by Sophie Gonzales & Cale Dietrich
Publication: December 7, 2021
**I was provided a copy of the book through NetGalley. I voluntarily read and reviewed it. All opinions are my own.**
I received an ARC, and I started it in November/December with the intent to finish reading it so I could provide a review by the publication date. It did not go as planned. My heart was going to literally explode from reading this, and I had to take it in pieces from a few pages to a chapter at a time. I finally finished it last month after binge-reading the second half.
The book provides insight into the pressures of fame and the sacrifices individuals make to follow their dreams. All the members of the band, Angel, Jon, Ruben, and Zach, have had to compromise parts of who they are to obtain fame and success. This is the context that frames Zach and Ruben’s relationship. Being a fangirl myself, it was disheartening to read at times, mostly because of the toll it takes on the members. When you adore the members and their music has a positive effect on your life, you don’t want anything bad to happen. You want them to always get along and be happy. I thought this aspect of the novel was conveyed very well, but it wasn’t what attracted me to the book. I’m a hopeless romantic.
There are so many things Dietrich and Gonzales get right, but they sent my emotions into a flurry with Zach, Ruben, and the tension. By the way, I also completely stan Zach and was mad at Ruben quite a few times. My emotions were all over the place from the pain of unrequited love, the anxiety of crushing on someone you shouldn’t be crushing on, and the fear of losing what you already have. If I was feeling this way then Zach and Ruben were worse off because all this, of course, was on top of everything else they were going through with maintaining an image and making sure the band remained at the height of success.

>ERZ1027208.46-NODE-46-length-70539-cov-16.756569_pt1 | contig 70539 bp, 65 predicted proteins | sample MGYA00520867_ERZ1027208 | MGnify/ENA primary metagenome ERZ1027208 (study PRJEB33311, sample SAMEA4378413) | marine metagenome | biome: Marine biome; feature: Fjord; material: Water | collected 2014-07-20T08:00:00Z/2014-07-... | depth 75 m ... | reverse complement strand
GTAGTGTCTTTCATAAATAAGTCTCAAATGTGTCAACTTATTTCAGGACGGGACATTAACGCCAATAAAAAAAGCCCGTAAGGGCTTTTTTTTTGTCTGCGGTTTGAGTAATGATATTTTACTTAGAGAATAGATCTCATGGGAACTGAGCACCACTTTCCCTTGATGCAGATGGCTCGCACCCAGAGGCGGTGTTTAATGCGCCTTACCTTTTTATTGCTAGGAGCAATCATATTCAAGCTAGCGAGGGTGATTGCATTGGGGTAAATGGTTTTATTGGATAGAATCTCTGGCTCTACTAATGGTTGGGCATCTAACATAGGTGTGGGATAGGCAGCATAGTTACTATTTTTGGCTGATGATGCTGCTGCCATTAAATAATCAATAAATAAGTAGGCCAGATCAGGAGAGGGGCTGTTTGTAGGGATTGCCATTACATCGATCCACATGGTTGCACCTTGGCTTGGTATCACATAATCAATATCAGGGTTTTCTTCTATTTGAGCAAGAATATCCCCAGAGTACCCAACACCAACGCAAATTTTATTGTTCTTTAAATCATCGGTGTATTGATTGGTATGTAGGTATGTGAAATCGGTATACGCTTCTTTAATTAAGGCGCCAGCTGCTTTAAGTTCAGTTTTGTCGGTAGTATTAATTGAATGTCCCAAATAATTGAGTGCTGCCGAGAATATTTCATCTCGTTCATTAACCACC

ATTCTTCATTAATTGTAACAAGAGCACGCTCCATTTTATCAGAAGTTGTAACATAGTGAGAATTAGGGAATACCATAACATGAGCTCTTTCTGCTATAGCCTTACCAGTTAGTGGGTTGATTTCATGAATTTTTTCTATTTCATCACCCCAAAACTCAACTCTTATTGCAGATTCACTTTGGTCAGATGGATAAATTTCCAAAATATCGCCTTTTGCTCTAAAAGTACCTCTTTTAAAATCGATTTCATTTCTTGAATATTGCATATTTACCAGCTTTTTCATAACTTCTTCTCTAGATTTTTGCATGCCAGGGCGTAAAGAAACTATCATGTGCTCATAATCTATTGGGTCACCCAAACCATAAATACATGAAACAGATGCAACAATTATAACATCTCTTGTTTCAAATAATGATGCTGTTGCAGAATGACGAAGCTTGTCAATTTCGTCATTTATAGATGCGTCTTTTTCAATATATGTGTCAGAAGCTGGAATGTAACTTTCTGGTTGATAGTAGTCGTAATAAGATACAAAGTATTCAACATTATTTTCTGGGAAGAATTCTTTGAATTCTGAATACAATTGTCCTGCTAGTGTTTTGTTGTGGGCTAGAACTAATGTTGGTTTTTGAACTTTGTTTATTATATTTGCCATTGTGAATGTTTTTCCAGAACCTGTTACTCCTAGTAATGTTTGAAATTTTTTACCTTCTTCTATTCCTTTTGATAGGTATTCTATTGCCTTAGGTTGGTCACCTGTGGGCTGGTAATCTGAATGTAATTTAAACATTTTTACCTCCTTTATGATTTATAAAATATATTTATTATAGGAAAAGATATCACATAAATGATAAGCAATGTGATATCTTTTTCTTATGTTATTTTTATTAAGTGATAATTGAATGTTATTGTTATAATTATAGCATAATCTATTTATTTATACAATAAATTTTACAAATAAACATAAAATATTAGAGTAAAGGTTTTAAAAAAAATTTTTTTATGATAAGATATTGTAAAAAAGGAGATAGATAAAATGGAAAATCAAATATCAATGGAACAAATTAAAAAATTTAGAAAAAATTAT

While I liked both Ruben and Zach, I was partial to Zach. It was the struggle with his identity that I latched onto because I’ve struggled with my identity in different ways. Watching him struggle and try to come to terms with who he is was difficult because I wish he had someone there to help him work through what he was feeling. I just wanted to hug Zach throughout the book. Once he realized his feelings, I couldn’t get over how much I enjoyed Zach and Ruben together. At one point, my notes/annotations were just how much I loved them and filled with emojis and heart eyes.
The second half of the novel suffers from what happens to television shows when the main couple finally gets together. The focus became about navigating their relationship as well as balancing the wants of their management company. My attention began to dwindle here. Without the tension, my heart palpitations slowed to normal, but I still found Ruben and Zach to be extremely adorable.
If This Gets Out provides a backstage pass into the lives of members of a boy band, providing a glimpse of the effects of fame and the consequences of being forced to be someone you’re not. At the center is a romance I mooned over nearly as much as the leads made eyes at each other. For a YA novel, this one is a bit steamier than most I have read, but I loved how sex-positive it was. If you’re a fan of boyband ships, this will certainly be a pleasing read–substitute Zach and Ruben for your biases and your ship wish will come true. (Even if you’re not into boyband, this is worthy read.)